The world of colour morphs probably isn’t anything new to most of you reading this, I’m sure you’re all familiar with the multitude of Leopard Gecko & Royal Python morphs on the market, ranging in value from less than a wild type to many thousands of pounds. Well now the Pacman looks set to become the Amphibian hobbyists challenger in the high stakes game of genetic roulette.

Since the introduction of the albino Cranwell’s Horned Frog by The Frog Ranch in 1992 the development of colour morphs has slowly gained speed. Some of the most commonly seen line-bred albino strains include the ‘Lemon’ which concentrates on bringing out the light yellows, and the ‘Lime’ strains that are developed from the green tinge often seen in standard albinos. Some of the newer strains of albinism concentrate on bringing out the darker tints of oranges & reds, having developed from the ‘Peach’ to the Apricot’ and now into the new ‘Strawberry’ strain.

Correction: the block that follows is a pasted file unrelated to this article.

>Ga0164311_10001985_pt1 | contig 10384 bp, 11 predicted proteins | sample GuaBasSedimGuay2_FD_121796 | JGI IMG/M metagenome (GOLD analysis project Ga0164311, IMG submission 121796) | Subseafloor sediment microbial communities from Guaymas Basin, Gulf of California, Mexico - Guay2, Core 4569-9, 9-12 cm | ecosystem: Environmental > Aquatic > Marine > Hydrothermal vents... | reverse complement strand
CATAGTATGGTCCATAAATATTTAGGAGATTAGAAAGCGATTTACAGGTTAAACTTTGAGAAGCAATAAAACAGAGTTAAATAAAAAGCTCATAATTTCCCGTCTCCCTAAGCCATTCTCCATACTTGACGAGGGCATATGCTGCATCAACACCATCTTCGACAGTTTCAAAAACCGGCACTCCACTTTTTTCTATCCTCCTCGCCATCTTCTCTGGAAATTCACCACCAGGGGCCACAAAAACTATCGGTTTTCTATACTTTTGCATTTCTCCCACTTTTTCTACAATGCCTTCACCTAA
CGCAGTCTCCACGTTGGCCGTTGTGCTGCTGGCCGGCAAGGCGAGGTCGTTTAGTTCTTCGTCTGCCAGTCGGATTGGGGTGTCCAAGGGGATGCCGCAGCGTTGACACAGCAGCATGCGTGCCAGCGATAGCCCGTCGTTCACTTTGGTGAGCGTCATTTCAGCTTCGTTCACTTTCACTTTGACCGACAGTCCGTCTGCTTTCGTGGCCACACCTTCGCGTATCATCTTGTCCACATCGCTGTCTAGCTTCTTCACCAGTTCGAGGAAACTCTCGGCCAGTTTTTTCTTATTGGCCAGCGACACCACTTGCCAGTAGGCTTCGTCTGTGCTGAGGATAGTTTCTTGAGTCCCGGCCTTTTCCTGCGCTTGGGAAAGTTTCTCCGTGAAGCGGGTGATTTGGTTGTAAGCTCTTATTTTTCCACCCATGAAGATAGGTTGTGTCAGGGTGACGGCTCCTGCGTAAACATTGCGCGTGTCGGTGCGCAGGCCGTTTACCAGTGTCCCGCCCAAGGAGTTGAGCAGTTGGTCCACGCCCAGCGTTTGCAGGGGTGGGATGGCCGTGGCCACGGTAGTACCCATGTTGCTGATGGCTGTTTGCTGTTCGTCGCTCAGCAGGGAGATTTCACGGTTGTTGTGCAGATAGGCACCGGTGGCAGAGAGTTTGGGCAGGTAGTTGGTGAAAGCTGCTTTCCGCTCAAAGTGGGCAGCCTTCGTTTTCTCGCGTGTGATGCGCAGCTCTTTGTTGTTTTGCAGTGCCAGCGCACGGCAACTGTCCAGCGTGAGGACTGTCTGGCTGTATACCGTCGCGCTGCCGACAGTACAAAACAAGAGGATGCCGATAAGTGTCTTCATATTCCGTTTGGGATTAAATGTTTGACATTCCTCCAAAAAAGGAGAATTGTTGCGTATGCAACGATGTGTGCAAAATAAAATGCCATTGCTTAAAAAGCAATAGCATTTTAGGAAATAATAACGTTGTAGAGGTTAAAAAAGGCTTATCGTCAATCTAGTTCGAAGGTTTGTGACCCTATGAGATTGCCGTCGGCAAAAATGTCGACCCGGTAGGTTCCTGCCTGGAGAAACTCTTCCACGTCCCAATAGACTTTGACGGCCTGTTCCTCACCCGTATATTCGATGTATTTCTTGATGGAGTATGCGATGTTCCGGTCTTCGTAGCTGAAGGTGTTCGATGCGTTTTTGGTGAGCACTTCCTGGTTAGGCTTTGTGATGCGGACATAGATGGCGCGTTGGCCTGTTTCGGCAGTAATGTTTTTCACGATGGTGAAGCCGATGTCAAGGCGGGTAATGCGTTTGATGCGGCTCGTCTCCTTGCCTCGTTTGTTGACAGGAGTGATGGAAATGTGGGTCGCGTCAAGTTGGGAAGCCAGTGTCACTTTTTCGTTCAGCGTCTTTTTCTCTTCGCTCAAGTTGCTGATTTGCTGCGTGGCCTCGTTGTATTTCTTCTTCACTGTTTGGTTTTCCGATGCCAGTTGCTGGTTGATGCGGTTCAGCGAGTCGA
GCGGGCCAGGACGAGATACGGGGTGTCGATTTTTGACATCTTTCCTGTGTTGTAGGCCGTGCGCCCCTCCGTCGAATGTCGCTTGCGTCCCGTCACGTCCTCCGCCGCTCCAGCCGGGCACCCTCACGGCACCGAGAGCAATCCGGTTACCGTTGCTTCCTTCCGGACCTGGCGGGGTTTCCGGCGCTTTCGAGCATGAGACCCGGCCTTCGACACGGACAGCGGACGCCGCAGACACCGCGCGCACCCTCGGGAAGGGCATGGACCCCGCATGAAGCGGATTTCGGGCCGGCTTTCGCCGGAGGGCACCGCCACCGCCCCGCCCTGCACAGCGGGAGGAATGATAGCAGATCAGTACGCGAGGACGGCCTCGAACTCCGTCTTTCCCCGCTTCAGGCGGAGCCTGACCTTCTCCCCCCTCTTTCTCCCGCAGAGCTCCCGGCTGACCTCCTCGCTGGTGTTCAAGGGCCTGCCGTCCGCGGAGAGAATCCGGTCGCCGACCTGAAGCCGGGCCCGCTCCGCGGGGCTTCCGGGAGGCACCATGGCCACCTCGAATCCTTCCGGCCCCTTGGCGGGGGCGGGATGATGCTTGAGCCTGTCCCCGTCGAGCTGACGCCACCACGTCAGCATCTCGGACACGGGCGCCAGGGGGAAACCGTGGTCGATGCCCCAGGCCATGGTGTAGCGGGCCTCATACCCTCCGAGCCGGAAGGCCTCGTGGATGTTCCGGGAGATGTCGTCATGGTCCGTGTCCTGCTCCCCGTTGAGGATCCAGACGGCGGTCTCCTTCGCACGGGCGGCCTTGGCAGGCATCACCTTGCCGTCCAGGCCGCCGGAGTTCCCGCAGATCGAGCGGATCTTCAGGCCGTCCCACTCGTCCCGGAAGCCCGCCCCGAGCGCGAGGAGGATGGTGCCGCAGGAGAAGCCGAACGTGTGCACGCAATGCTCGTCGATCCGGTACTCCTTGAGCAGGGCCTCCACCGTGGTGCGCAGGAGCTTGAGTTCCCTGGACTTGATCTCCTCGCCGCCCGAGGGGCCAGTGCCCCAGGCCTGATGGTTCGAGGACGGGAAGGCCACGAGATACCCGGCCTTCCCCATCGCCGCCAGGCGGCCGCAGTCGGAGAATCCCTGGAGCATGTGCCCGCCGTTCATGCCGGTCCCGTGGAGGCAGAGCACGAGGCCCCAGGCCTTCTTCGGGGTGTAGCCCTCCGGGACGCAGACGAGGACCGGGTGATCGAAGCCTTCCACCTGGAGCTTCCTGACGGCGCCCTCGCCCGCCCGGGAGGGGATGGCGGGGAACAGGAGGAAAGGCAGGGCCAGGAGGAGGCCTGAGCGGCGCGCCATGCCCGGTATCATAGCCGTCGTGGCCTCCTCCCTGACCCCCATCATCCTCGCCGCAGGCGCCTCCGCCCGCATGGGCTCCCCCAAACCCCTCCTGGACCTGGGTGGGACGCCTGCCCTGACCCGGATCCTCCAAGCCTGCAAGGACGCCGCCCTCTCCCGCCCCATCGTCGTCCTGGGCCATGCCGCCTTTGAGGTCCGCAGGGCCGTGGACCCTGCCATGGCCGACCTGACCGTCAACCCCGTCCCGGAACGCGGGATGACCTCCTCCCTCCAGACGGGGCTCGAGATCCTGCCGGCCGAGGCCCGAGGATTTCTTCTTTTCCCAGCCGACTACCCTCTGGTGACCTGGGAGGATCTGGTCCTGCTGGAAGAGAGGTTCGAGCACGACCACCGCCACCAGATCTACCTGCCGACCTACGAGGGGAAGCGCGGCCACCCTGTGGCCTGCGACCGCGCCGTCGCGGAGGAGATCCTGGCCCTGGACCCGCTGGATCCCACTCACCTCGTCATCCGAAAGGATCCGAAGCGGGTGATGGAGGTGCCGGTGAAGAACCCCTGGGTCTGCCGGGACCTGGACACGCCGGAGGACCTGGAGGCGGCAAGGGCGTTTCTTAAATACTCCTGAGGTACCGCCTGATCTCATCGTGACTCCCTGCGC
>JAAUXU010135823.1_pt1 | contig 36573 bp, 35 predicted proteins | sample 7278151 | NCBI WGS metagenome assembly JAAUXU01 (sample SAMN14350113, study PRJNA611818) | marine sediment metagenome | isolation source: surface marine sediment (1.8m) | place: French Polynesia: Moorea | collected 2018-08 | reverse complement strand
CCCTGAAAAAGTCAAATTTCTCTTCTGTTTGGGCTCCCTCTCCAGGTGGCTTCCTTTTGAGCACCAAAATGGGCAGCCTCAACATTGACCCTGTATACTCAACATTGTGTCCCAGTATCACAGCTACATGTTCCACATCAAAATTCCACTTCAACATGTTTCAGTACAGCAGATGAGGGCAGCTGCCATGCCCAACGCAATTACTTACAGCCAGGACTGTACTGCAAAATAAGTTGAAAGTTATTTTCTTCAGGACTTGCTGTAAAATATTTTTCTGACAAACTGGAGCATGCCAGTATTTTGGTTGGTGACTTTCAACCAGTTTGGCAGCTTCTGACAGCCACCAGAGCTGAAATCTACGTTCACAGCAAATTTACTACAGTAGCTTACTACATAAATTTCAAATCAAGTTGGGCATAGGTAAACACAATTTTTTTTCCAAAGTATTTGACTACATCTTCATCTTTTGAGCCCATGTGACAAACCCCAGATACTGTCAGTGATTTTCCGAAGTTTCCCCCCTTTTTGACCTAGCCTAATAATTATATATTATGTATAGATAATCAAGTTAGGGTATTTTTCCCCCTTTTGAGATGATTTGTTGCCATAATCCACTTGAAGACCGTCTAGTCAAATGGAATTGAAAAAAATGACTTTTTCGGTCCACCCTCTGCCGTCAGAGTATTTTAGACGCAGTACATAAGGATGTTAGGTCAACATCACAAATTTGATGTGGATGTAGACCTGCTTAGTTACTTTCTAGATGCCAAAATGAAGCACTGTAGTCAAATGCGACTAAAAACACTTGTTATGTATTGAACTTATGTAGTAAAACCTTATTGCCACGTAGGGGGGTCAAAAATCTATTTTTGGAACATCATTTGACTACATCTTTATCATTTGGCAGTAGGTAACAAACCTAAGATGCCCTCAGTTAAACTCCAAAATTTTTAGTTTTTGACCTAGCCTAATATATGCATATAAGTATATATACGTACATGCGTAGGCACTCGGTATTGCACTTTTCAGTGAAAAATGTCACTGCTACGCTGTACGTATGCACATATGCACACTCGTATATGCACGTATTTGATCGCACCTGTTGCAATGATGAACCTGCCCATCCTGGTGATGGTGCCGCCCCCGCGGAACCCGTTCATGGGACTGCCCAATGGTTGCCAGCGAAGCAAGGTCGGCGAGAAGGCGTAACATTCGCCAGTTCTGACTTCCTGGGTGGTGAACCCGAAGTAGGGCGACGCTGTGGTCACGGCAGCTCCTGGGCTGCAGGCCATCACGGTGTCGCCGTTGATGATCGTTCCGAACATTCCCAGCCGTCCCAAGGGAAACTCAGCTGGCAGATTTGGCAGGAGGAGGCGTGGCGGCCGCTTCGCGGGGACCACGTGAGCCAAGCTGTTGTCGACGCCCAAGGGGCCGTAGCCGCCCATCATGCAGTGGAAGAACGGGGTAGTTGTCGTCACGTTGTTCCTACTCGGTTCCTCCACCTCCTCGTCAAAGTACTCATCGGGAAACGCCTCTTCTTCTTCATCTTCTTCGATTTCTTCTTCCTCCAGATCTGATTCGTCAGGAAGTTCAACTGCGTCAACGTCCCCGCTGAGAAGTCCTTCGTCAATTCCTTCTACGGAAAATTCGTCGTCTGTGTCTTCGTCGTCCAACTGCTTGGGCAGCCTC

Some of the other line-bred strains of the Cranwell’s Horned Frog concentrate on developing the natural green coloration that has at present culminated in the Peppermint line developed by Nuance Herptile Farm in Japan. Juveniles of this line typically show pastel greens with a blue tint, and in some individuals reduced markings. The development of these green strains has also allowed the subsequent development of colour morphs in the Fantasy Hybrids with high-green animals being produced dubbed ‘Apple Green’ and the intermediate ‘Tri-colour’.